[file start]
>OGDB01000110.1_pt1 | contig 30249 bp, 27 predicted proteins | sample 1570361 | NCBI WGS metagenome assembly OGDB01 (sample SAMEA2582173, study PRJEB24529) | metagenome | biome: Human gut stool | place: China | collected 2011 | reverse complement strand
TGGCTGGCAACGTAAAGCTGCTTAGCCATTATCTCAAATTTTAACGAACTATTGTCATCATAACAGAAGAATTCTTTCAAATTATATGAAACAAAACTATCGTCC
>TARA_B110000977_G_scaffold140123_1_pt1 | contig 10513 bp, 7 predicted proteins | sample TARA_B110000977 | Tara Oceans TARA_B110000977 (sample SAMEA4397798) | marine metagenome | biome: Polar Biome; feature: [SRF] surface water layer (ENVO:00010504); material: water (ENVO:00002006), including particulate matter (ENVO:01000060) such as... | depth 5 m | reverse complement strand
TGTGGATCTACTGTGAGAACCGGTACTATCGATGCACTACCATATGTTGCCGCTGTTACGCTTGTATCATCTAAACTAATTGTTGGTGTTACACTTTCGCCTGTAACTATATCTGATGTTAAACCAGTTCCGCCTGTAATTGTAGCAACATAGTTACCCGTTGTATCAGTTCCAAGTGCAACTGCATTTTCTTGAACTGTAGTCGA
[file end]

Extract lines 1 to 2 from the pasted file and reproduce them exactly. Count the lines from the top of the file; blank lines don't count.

>OGDB01000110.1_pt1 | contig 30249 bp, 27 predicted proteins | sample 1570361 | NCBI WGS metagenome assembly OGDB01 (sample SAMEA2582173, study PRJEB24529) | metagenome | biome: Human gut stool | place: China | collected 2011 | reverse complement strand
TGGCTGGCAACGTAAAGCTGCTTAGCCATTATCTCAAATTTTAACGAACTATTGTCATCATAACAGAAGAATTCTTTCAAATTATATGAAACAAAACTATCGTCC